Here, gathered in our beloved South Dakota, are a few members of our Williamson / Mattson Clan. Charles and Luella are to be blamed (be kind, they didn't know what they were doing). We're generally a happy bunch and somewhat intelligent (notwithstanding our tenuous grasp on reality). I'm also proud to say that most of us still have our teeth.

Tuesday, March 23, 2010

A Summer Storm 1974. Missing the Good Ole Days in Rapid City

From the Fortress of Solitude
Pleasant Grove

Hello All,
I took this picture on a summer day in 1974 from the Williamson front yard at 2214 38th Street in Rapid City. I wanted to remember a good South Dakota summer deluge.

I've lived in Utah since 1980 and have yet to experience the kind of weather we expected on any given summer day in Rapid City. I mean look at the water pouring down from the red bluffs near the Dairy Queen on Canyon Lake Road, coming down Sunset Drive right into our front lawn. Look at the hail! Yes, that's hail not snow. Again, something you rarely see in Utah.

I miss the hail beating down on the roof so hard you had trouble hearing someone talking to you in the same room. I miss driving my old Rambler station wagon down Jackson Blvd during one of them and pulling rapidly into the old Bi Lo Self Serv station for shelter. I remember the smell of a good hail storm,. the electric air and the autumn chill that lingered until the sun broke through the clouds and reminded you it was still summer. I miss hearing the siren at Canyon Lake Elementary sounding the alert that a funnel cloud was sited.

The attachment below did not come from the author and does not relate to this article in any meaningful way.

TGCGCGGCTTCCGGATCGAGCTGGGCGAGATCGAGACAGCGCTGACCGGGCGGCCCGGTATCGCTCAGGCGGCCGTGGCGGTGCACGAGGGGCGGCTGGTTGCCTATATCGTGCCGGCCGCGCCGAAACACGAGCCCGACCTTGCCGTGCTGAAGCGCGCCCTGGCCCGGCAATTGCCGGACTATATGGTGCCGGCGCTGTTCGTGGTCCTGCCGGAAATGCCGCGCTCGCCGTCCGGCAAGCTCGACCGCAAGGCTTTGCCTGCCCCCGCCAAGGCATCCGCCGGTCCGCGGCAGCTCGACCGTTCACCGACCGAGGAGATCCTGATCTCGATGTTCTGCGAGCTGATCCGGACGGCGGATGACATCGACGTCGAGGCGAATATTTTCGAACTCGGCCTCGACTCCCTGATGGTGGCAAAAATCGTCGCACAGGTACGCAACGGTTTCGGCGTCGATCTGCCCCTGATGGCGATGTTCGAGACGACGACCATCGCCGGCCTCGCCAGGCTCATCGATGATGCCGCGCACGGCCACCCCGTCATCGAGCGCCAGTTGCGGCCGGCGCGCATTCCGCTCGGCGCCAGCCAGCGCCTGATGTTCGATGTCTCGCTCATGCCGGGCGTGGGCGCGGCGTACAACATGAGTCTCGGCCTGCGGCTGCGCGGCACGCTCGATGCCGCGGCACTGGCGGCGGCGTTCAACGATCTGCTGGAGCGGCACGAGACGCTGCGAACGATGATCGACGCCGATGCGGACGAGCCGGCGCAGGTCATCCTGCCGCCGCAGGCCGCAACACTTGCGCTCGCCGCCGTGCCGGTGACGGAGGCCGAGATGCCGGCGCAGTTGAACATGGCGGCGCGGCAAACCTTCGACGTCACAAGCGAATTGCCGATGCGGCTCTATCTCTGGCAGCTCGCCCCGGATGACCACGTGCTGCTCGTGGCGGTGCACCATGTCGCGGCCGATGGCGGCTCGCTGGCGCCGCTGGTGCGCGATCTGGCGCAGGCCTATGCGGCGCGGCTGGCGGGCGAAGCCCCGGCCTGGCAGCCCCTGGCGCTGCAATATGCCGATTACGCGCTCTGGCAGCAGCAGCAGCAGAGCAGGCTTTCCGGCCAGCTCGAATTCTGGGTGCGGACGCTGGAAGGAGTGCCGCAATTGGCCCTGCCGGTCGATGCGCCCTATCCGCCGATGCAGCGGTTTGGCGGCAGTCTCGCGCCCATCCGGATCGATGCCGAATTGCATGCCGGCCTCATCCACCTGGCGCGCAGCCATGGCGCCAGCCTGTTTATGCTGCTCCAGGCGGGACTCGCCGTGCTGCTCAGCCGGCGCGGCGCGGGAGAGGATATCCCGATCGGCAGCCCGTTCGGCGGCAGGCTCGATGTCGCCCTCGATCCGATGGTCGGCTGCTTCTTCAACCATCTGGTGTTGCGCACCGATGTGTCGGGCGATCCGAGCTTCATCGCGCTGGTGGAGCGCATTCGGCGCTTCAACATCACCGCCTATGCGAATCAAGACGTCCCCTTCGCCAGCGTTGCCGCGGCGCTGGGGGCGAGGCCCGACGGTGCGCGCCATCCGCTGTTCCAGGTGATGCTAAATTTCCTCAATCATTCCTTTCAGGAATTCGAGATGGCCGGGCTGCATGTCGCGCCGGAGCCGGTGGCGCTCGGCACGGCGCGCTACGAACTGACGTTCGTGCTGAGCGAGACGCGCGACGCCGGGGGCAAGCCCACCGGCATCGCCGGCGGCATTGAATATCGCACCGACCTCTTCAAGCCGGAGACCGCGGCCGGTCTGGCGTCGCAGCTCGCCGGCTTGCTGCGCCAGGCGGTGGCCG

Utah has quiet boring weather, which I've grown use to and appreciate; appreciate because I'm a home owner and therefore responsible for weather damage. But childhood memories of staring out the living room window at leaves being shredded off the branches of our front yard tree in a good hail storm never disappear.

Now, to my 7 brothers and sisters..... do you recognize dad's state car parked in the driveway? And can we ever forget that stupid mail box? The one that never stood right - always tipped one way or another, held on the poll with bent coat hangers or wire or whatever we could find when it would fall off.

None of us were what you would call 'handy'. We made do with wire, coat hangers, duct tape and lots of prayer and chewing gum.

We sure gave the neighbors plenty to talk about, didn't we? :)


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